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Jack Gardner
Back in August, we put together a short campaign with Dungeons & Dragons 5th edition called Dragonguard as a part of Extra Life Tabletop Appreciation Weekend. However, the adventure never fully wrapped up and we have even more adventure in store for our heroes planned special for Game Day weekend! Join Naomi Lugo (Nomsooni the druid), Marcus Stewart (Scratch Mangy the ranger), and Kyle Gaddo (Barphus the bard) as they don the armor of the illustrious Dragonguard, sworn to defend and protect the realm of Alterra from the dragons at its doorstep. Jack Gardner serves as the Dungeon Master, guiding our heroes through their journey.
 
Dispatched to the small town of Verne, the party began investigating the rumors of draconic activity in the area. Learning of a kobold encampment deep within the Morrithil Wastes, they made their way into the vast swampland only to find a largely abandoned village built in the shadow of an ominous dragon skeleton. Encountering a number of old and infirm kobolds in the heart of the town, our heroes learned of an impending attack led by the vengeful dragon, Fallowfell. When we last left off, the party had just tried to alert the leader of Verne, Sir Rothurt, about the impending attack, but he seemed curiously distant, perhaps preoccupied with thoughts about his recently kidnapped son, Charles? The party decided to rescue Charles and force Sir Rothurt to listen to their dire warnings. 
 
If you want to get a sense of how great a time tabletop roleplaying can be, you're invited to enjoy the adventure along with us. If you weren't able to play games on this particular Game Day weekend, hopefully this adventure brings a little bit of Game Day cheer to you! You can listen to the new episodes below or start at the beginning with this handy SoundCloud playlist. 
 

 

 

 
Intro and Outro music:
 
"Furious Freak"
Kevin MacLeod (incompetech.com)
Licensed under Creative Commons: By Attribution 3.0
http://creativecommons.org/licenses/by/3.0/
 
You can download or listen to the podcast over on Soundcloud, our hosting site, and iTunes. A YouTube version is available as well.
 
Don't forget to sign up for Extra Life to help sick and injured kids in hospitals around the US and Canada by playing games!

Jack Gardner
For a limited amount of time, PC gamers can download Destiny 2 for free. Beginning today, people logging onto battle.net will be able to snag Bungie and Activision's FPS with the click of a button. This offer continues until November 18. To avoid anyone trying to game the system for more than one copy, any new battle.net accounts created during this period will be required to enable Blizzard's SMS Protect feature before claiming the game
 
If you've already picked up Destiny 2 on PC, you'll be given an exclusive in-game emblem that commemorates Destiny 2 being available for a full year on Battle.net. The emblem, however, won't be available until December.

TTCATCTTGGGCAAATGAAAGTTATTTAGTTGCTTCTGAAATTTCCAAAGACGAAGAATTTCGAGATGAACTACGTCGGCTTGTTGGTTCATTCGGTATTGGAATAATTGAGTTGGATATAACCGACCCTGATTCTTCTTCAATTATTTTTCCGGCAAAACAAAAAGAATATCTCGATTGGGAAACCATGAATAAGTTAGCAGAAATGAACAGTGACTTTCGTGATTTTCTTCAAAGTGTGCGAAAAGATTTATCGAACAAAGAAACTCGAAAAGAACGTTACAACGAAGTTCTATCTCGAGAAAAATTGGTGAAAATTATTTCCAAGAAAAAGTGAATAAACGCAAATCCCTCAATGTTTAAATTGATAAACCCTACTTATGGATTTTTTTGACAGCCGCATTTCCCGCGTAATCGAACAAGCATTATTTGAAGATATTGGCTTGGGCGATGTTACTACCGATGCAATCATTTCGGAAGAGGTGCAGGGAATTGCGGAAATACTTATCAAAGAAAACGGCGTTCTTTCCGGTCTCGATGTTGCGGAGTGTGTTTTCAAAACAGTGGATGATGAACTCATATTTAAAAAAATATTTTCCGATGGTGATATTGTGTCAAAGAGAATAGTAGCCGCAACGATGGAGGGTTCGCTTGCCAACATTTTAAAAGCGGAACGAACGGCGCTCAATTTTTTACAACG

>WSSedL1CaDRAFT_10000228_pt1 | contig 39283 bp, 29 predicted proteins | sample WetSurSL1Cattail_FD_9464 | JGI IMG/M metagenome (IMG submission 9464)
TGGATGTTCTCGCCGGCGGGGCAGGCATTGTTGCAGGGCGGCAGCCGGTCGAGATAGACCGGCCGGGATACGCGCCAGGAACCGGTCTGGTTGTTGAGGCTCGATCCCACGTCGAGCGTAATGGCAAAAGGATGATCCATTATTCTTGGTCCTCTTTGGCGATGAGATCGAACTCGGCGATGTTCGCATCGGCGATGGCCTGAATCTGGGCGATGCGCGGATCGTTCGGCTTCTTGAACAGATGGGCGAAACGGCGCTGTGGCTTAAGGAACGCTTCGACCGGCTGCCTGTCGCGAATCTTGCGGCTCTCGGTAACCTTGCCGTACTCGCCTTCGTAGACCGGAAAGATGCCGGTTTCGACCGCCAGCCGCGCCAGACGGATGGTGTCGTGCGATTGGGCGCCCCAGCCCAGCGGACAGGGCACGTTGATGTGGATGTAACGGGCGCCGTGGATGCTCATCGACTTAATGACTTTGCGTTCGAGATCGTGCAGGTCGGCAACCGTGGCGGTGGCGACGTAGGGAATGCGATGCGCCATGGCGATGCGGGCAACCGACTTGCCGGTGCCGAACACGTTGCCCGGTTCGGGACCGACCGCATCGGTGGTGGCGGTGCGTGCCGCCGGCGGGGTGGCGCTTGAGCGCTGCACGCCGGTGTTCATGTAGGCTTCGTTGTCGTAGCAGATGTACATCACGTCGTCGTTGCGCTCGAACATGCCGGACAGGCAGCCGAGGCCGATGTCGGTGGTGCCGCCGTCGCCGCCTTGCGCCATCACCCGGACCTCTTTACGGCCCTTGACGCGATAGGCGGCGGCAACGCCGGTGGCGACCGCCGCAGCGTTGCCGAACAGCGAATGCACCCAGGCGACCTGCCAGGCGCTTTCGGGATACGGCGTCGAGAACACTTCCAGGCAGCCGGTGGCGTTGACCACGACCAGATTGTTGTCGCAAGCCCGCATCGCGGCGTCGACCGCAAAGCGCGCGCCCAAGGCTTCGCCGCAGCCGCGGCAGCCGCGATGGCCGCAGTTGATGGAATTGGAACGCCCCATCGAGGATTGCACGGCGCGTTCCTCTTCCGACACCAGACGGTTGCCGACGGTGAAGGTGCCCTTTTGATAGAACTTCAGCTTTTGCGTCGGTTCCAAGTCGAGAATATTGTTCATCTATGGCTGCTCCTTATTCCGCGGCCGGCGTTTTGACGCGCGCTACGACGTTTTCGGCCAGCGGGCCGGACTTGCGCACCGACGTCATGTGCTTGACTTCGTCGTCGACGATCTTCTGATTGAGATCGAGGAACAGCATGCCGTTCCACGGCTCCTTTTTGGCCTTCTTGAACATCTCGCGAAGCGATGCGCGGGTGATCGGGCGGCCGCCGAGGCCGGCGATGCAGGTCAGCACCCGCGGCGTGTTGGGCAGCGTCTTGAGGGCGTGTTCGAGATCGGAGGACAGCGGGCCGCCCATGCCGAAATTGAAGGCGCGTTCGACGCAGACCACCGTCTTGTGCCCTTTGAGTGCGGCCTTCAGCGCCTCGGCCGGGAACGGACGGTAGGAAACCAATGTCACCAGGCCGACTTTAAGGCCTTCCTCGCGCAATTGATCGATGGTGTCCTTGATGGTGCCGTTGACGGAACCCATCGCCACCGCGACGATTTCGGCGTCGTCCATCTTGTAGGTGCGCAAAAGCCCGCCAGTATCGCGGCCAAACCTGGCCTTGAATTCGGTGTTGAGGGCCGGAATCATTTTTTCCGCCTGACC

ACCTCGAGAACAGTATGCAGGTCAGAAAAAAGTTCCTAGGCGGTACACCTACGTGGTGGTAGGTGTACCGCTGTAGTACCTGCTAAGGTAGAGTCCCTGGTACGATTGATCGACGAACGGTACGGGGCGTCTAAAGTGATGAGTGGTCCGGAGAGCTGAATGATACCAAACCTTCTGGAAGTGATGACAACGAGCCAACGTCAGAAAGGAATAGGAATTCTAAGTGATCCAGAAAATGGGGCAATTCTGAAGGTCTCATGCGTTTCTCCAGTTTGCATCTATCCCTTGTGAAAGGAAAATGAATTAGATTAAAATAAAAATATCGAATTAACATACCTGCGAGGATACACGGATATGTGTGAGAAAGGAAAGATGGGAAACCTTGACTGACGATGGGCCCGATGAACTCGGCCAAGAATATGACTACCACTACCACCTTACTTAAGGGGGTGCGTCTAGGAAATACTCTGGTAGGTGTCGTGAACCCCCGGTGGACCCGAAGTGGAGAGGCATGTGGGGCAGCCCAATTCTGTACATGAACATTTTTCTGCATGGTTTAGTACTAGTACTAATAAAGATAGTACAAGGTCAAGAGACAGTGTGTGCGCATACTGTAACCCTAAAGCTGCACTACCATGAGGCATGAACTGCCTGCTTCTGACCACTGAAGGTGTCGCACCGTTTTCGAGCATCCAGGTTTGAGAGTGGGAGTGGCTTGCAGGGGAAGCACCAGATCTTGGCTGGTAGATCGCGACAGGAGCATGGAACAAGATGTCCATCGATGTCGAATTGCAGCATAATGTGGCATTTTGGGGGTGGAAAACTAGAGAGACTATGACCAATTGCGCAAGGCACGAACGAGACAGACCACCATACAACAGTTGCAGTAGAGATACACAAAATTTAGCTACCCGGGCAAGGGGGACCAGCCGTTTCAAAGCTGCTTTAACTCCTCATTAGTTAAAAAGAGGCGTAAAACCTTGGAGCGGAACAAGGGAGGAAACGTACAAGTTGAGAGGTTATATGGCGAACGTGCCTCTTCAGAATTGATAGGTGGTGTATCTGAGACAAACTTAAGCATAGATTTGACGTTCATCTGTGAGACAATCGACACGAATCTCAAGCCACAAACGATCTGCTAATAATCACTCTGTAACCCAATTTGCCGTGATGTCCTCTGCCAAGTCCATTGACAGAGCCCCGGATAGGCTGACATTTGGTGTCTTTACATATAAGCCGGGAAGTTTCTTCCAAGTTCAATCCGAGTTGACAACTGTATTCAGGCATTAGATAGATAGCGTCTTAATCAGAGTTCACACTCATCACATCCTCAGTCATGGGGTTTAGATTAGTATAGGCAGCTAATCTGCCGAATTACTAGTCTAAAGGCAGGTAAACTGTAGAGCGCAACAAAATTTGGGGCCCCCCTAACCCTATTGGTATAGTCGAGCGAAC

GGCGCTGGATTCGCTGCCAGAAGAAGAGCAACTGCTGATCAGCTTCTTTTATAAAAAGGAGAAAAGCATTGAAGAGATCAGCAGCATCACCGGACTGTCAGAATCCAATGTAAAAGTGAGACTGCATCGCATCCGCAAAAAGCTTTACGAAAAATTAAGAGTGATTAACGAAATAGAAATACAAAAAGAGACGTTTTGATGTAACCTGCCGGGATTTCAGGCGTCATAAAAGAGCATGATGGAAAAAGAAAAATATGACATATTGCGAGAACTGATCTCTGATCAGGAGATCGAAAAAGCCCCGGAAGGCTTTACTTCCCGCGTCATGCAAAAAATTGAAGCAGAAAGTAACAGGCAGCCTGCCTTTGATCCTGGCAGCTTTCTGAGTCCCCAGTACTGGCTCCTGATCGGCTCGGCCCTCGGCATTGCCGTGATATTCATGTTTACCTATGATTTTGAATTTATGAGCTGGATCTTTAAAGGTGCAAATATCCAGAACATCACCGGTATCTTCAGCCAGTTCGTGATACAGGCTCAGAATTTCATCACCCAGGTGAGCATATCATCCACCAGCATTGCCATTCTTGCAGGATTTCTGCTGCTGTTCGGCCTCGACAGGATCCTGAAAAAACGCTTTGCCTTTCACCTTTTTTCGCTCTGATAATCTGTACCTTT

From November 9-11 players will be able to try out Destiny 2: Forsaken's new 4v4 Gambit mode without purchasing the expansion.
 
“We know Destiny players that want to play on PC expect an amazing experience, whether it’s on their own or with their friends -- so, our paramount concern was to keep the discerning requirements of the PC community in mind, and welcoming the Battle.net and Bungie PC communities together,” said Steve Cotton, Bungie's game director for the Forsaken expansion. He added, “With this gift we look forward to seeing new Guardians in our universe.”
 
You can redeem Destiny 2 as a gift by following this link. 
 
Don't forget to sign up for Extra Life to help sick and injured kids in hospitals around the US and Canada by playing games!

Jack Gardner
With a new Western-themed animated short, Blizzard introduced the world to Ashe, McCree's former flame and lawless renegade. Ashe runs Deadlock, a band of outlaws that McCree interrupts in the middle of the train heist players have seen the aftermath of on the map Route 66. 
 
 
Blizzard also released a trailer teasing Ashe's gameplay abilities. She appears to have the ability to launch herself in a given direction with a well placed shotgun blast and possesses a mid-range rifle that can be used in a more aggressive sniping style. The trailer shows her able to throw a bundle of dynamite and shoot it to detonate the explosives and take out enemies. Her ultimate move has her summon her trusty robot sidekick Bob to knock up enemies in a line and act as a kind of turret, blasting the people he knocked up while Ashe continues to rain havoc on her foes. 
 
 
Ashe is cool and a great addition to the OverWatch cast. 
 
Don't forget to sign up for Extra Life to help sick and injured kids in hospitals around the US and Canada by playing games!

Jack Gardner